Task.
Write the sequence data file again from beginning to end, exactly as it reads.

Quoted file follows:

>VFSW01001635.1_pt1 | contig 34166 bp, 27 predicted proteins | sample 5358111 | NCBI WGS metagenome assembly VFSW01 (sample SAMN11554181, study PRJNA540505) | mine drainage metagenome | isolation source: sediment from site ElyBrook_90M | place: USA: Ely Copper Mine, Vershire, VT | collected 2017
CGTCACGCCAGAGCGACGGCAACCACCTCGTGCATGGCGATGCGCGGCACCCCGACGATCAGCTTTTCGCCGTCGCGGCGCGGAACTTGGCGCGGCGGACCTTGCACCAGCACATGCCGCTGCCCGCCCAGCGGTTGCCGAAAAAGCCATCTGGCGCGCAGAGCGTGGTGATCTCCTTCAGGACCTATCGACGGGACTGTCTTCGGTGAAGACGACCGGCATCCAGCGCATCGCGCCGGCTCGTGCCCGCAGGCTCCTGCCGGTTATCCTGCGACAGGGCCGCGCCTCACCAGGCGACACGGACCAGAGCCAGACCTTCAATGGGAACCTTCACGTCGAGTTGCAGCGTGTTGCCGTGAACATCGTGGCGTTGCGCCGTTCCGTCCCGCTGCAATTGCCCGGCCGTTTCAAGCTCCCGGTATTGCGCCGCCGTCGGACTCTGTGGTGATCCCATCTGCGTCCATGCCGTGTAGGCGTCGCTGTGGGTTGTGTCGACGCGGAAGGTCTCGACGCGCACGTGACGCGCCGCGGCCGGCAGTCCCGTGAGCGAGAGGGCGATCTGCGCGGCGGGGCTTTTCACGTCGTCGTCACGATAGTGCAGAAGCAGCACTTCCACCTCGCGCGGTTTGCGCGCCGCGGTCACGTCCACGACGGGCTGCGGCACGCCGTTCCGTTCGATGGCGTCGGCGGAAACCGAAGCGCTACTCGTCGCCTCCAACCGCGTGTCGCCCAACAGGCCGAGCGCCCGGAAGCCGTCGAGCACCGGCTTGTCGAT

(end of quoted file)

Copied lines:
>VFSW01001635.1_pt1 | contig 34166 bp, 27 predicted proteins | sample 5358111 | NCBI WGS metagenome assembly VFSW01 (sample SAMN11554181, study PRJNA540505) | mine drainage metagenome | isolation source: sediment from site ElyBrook_90M | place: USA: Ely Copper Mine, Vershire, VT | collected 2017
CGTCACGCCAGAGCGACGGCAACCACCTCGTGCATGGCGATGCGCGGCACCCCGACGATCAGCTTTTCGCCGTCGCGGCGCGGAACTTGGCGCGGCGGACCTTGCACCAGCACATGCCGCTGCCCGCCCAGCGGTTGCCGAAAAAGCCATCTGGCGCGCAGAGCGTGGTGATCTCCTTCAGGACCTATCGACGGGACTGTCTTCGGTGAAGACGACCGGCATCCAGCGCATCGCGCCGGCTCGTGCCCGCAGGCTCCTGCCGGTTATCCTGCGACAGGGCCGCGCCTCACCAGGCGACACGGACCAGAGCCAGACCTTCAATGGGAACCTTCACGTCGAGTTGCAGCGTGTTGCCGTGAACATCGTGGCGTTGCGCCGTTCCGTCCCGCTGCAATTGCCCGGCCGTTTCAAGCTCCCGGTATTGCGCCGCCGTCGGACTCTGTGGTGATCCCATCTGCGTCCATGCCGTGTAGGCGTCGCTGTGGGTTGTGTCGACGCGGAAGGTCTCGACGCGCACGTGACGCGCCGCGGCCGGCAGTCCCGTGAGCGAGAGGGCGATCTGCGCGGCGGGGCTTTTCACGTCGTCGTCACGATAGTGCAGAAGCAGCACTTCCACCTCGCGCGGTTTGCGCGCCGCGGTCACGTCCACGACGGGCTGCGGCACGCCGTTCCGTTCGATGGCGTCGGCGGAAACCGAAGCGCTACTCGTCGCCTCCAACCGCGTGTCGCCCAACAGGCCGAGCGCCCGGAAGCCGTCGAGCACCGGCTTGTCGAT